He may be recovering. Or he may be near death. Either way, Fidel Castro is still playing games with the international media, much as he has done for the past half century.
When the dictator supposedly relinquished power back in late July due to serious illness, he asked that the "modest" celebrations planned for his 80th birthday be “postponed” until early December.
The new date would coincide with ceremonies to mark the 50th anniversary of the beginning of the three-years-long guerrilla campaign against Fulgencio Batista.
No doubt the thinking at the time was that by 2 December, Castro would have recovered fully - or close enough - to be able to put on his uniform again and make a triumphant return to the Plaza de la Revolucion, waving to the faithful and thanking his "friends around the world" for their continuing support.
Well, the time has come.
All the preparations are in place. A huge military parade has been organised – the first in almost a decade, apparently. More than 1,000 “special guests” have been invited to attend the postponed birthday party. There will be concerts and talks and exhibitions. And endless, inane articles in the tightly controlled official media about Castro.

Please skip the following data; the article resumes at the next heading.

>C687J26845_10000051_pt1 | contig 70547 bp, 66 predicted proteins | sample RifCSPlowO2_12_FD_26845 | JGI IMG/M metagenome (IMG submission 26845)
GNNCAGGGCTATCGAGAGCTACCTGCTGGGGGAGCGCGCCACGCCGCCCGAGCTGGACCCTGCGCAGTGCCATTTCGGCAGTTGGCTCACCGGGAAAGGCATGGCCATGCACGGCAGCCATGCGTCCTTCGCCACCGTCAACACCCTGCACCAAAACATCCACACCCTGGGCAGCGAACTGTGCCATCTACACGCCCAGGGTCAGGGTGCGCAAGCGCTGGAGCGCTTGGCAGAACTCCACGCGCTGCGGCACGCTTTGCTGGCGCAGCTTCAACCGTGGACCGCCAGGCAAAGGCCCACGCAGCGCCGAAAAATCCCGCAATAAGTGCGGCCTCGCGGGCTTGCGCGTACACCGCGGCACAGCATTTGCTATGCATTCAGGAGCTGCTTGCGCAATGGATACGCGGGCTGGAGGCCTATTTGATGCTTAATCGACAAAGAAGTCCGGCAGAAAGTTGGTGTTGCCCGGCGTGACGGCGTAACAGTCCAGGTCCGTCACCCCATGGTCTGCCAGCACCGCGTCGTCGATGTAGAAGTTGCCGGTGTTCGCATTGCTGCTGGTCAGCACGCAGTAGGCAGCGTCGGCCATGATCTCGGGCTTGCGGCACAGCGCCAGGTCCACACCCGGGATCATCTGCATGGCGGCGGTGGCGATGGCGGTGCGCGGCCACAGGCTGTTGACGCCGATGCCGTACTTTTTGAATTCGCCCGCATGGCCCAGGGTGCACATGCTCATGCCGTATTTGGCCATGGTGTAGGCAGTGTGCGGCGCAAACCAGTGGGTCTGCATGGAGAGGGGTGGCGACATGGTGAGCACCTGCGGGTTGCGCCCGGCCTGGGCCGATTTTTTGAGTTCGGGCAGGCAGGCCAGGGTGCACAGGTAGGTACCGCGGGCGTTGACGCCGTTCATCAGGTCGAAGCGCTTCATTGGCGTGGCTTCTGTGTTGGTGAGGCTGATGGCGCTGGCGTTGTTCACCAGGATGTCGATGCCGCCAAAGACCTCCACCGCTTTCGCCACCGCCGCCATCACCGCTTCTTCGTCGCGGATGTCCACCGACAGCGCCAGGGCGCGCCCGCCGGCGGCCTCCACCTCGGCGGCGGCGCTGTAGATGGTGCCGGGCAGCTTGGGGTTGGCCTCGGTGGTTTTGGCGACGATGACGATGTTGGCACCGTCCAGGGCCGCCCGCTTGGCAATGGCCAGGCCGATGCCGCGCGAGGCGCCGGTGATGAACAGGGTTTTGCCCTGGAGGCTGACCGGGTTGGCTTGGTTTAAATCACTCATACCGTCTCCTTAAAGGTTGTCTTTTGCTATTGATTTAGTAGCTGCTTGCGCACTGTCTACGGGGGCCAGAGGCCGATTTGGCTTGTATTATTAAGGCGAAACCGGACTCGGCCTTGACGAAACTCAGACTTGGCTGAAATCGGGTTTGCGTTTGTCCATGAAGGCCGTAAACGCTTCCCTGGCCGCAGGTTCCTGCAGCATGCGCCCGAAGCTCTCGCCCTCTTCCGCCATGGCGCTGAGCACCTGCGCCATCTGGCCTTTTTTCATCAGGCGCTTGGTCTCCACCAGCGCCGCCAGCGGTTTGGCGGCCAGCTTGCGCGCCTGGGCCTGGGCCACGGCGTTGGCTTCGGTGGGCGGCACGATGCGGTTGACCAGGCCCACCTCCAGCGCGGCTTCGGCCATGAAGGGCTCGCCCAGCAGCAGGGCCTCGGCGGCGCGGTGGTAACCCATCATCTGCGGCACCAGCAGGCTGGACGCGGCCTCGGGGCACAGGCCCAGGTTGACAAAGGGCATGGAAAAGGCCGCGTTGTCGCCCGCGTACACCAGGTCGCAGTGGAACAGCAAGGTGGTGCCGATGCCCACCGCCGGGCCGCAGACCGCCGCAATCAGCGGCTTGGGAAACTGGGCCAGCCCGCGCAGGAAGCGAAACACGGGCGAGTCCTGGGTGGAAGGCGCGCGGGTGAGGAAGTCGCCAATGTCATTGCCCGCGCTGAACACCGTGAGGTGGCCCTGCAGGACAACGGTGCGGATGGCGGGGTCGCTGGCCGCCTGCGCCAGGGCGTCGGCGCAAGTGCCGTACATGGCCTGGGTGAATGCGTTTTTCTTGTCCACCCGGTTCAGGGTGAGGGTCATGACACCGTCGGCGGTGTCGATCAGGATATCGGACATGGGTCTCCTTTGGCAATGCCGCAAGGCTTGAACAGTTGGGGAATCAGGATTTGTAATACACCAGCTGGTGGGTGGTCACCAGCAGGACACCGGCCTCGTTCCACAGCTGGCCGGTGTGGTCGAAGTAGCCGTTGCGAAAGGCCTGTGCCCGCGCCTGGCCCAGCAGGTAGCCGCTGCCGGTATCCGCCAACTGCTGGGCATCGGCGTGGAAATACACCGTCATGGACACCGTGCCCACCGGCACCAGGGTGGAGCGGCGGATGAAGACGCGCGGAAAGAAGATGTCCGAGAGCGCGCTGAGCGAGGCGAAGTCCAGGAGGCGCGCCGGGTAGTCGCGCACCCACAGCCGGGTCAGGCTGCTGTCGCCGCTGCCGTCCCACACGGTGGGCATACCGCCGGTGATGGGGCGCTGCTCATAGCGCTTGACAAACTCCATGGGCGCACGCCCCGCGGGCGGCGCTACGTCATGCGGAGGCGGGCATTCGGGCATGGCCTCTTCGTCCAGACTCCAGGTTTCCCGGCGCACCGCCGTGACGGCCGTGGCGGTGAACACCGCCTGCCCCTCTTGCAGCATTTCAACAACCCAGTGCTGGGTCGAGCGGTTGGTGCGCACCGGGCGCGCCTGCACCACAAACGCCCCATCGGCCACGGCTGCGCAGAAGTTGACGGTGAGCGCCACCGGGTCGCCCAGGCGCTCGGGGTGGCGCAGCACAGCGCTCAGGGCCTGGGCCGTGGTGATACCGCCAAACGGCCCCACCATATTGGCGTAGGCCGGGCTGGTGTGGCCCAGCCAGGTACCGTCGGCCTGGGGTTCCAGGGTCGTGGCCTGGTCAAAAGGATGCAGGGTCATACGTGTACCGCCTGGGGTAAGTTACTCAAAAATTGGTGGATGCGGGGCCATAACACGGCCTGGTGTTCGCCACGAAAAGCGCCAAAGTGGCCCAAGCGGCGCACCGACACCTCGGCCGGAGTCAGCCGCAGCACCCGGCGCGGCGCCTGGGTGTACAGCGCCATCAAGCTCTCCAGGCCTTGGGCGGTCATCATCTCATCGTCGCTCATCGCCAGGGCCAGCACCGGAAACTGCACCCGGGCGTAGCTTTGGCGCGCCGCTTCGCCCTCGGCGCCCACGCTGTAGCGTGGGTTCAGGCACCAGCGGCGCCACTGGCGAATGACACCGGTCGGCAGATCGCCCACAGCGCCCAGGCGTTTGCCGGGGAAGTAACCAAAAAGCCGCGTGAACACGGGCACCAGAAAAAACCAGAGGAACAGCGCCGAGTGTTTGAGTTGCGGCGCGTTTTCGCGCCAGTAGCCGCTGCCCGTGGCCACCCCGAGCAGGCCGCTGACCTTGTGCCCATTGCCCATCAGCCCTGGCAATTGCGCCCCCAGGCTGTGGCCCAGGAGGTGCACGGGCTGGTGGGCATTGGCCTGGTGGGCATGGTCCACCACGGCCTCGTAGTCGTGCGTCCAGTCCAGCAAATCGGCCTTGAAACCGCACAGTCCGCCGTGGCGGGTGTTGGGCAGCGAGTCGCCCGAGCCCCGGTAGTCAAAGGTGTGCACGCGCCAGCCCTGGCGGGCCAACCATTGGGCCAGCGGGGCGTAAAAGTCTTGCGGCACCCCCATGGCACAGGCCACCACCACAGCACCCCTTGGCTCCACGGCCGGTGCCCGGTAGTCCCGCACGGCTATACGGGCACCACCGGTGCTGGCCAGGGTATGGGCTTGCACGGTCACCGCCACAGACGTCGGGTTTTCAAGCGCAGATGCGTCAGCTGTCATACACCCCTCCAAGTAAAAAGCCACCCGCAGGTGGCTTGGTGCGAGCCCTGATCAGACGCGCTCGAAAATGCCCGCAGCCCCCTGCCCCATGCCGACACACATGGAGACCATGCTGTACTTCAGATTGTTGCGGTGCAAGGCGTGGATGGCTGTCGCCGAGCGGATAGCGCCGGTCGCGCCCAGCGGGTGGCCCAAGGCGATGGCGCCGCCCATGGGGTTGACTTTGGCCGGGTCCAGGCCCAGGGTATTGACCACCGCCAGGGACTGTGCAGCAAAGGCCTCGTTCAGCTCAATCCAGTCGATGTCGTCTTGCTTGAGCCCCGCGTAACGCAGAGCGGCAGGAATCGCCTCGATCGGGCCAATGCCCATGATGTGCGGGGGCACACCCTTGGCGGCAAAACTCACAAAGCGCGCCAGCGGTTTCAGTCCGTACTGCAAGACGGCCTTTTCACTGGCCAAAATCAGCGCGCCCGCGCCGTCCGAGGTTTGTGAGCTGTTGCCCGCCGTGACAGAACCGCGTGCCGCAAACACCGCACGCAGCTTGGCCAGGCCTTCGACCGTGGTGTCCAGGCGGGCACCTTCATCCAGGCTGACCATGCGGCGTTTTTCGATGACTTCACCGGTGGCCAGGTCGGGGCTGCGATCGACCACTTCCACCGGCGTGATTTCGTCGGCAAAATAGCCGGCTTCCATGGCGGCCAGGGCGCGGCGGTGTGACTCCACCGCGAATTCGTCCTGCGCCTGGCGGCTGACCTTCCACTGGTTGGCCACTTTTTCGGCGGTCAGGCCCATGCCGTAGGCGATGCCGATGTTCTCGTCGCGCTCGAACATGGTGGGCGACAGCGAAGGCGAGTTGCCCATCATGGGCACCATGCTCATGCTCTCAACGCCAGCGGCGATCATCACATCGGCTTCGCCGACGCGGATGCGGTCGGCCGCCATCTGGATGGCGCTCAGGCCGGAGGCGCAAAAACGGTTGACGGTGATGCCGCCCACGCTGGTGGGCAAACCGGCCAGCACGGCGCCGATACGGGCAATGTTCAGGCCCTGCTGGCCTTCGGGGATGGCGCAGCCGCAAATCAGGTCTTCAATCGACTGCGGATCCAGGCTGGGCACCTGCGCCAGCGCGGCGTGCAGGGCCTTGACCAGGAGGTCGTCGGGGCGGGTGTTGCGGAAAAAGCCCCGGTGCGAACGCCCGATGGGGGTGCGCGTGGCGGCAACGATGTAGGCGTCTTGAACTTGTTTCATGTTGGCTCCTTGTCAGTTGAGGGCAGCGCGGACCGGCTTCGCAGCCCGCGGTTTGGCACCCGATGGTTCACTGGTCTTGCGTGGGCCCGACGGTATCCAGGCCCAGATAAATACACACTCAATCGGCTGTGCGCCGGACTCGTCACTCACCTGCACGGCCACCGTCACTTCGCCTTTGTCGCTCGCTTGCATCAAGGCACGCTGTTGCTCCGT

It should be quite a show.
But the question that is preoccupying the hundreds of international journalists who have asked permission to report from the island during this week is this: will Castro show up to his own birthday party?
And if he does show up, will he speak to the assembled loyalists? What if he doesn't show up? What message does that send to ordinary Cubans?
See what I mean? Drama. Tension. Intrigue. Just like a stage play. And Castro, the old ham, loves it. Or at least he used to.
For what it’s worth, here is what I think will happen:
The official media will broadcast 10 minutes of film showing Castro sitting in his hospital room blowing out 80 candles on a massive cake. The dictator will be wearing his olive green uniform and will be surrounded by his brother, Raul, who is supposed to be in charge, and by all or some of his Latin American fans: Hugo Chavez, Daniel Ortega and Evo Morales. And there will be a small group of well-behaved, uniformed Pioneros, who will sing with clear and loud voices "Happy Birthday" to the Comandante, who may even shed a tear or two of appreciation.
But there will be no public outing and no speech. And it will probably be the last time Cubans are shown video of the man who has ruled their lives with an iron fist for the past 47 years alive.
Then again …